In order to evaluate the argument, it would be most helpful to determine which of the following?

A. Whether zinc is effective only against colds, or also has an effect on other virally caused diseases
B. Whether there are remedies that do not contain zinc but that, when taken orally, can reduce the duration of colds
C. Whether people who frequently catch colds have a zinc deficiency
D. Whether either the zinc gel or the lozenges contain ingredients that have an impact on the activity of the zinc
E. Whether the zinc gel has an effect on the severity of cold symptoms, as well as on their duration

Has to be B. Activity of zinc cannot help us determine the part in bold. Hence, cannot be D.

agree with Suman. Even if D is true, one can't tell with confidence that cold viruses concenrate in nose, not in mouth.
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12 Jul 2007, 10:29
I agree with the D people. B. to me, seems out of scope.
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13 Jul 2007, 02:57
Should be 'E'.

In order to evaluate the argument, we need to be sure that the zinc gel reduces the cold severity as well as the cold duration. Reduction of cold duration is mentioned earlier. But reduction in cold severity is not mentioned.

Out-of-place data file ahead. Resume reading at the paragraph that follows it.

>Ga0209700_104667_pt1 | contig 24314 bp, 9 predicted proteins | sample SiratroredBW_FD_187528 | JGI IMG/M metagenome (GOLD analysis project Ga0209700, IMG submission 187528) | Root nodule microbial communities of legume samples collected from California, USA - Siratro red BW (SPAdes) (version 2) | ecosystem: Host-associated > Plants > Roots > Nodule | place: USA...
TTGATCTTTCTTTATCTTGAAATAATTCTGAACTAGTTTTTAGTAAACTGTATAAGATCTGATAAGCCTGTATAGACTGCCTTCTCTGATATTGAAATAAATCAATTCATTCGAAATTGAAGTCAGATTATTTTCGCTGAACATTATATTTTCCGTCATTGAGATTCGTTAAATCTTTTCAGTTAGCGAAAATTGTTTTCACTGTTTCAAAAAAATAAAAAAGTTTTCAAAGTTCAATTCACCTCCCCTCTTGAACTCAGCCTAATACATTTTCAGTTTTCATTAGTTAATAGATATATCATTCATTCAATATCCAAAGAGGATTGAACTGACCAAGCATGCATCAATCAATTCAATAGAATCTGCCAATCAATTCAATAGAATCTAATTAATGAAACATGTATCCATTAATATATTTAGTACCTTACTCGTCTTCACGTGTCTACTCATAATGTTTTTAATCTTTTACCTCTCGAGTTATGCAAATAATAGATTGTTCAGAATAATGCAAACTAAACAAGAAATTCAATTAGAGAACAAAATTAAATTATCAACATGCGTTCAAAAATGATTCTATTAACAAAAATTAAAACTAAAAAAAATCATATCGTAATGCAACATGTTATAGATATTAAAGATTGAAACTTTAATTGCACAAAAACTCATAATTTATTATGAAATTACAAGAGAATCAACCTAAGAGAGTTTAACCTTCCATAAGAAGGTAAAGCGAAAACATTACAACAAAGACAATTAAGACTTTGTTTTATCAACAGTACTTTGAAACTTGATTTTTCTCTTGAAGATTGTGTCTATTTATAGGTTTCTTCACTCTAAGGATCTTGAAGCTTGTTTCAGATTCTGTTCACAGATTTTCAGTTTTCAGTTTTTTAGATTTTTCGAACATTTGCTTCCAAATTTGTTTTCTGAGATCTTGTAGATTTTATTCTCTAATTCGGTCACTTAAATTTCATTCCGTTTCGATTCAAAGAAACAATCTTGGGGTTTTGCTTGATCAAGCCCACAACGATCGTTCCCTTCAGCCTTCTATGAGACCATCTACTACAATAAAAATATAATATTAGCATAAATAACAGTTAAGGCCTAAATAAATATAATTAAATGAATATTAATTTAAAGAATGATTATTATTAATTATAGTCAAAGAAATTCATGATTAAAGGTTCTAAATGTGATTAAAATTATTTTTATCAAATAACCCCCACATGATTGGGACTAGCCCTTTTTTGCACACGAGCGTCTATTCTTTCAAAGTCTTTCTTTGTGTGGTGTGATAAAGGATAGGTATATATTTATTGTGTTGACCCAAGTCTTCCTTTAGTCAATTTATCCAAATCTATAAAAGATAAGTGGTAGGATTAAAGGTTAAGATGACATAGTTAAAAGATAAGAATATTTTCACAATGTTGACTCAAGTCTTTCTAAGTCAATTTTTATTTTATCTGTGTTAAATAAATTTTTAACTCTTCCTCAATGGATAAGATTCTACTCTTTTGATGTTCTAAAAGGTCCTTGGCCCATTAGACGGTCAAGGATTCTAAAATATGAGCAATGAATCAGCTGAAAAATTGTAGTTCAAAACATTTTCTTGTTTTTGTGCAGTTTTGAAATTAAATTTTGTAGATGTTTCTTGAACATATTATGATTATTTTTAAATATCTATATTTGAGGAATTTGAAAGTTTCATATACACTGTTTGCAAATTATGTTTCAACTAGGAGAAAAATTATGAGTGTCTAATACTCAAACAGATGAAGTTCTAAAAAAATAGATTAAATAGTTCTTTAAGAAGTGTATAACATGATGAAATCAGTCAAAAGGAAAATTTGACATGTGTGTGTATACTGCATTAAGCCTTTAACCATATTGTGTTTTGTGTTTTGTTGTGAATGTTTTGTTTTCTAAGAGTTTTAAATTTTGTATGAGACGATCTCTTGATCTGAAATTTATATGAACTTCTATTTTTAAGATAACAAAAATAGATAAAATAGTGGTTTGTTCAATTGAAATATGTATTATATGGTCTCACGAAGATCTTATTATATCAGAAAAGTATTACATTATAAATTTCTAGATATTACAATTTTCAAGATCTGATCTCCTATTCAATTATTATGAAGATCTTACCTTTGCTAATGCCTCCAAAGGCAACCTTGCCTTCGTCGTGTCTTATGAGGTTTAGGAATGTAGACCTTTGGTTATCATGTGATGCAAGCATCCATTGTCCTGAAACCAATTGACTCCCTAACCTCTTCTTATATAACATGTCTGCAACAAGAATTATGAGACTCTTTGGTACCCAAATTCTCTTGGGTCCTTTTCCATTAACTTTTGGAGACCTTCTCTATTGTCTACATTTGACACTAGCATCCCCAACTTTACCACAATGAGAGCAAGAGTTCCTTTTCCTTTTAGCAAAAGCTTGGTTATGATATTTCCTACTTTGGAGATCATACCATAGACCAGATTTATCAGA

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To zinc or not to zinc. [#permalink]

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13 Jul 2007, 03:52
I think the answer is D.Because it gives a reason other than what is presented in the argument,As if questions whether there are other reasons.I am only worried if i have gone out of scope.
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13 Jul 2007, 05:09
I believe it's D.

-Brajesh
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13 Jul 2007, 05:37
So, what is the OA and OE to this one? Can somebody post it?
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13 Jul 2007, 07:41
asaf wrote:
I agree with the D people. B. to me, seems out of scope.

Agree with asaf...The argument is abt zinc substances...B is way out of scope.

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13 Jul 2007, 10:05
yea it's got to be D
13 Jul 2007, 10:05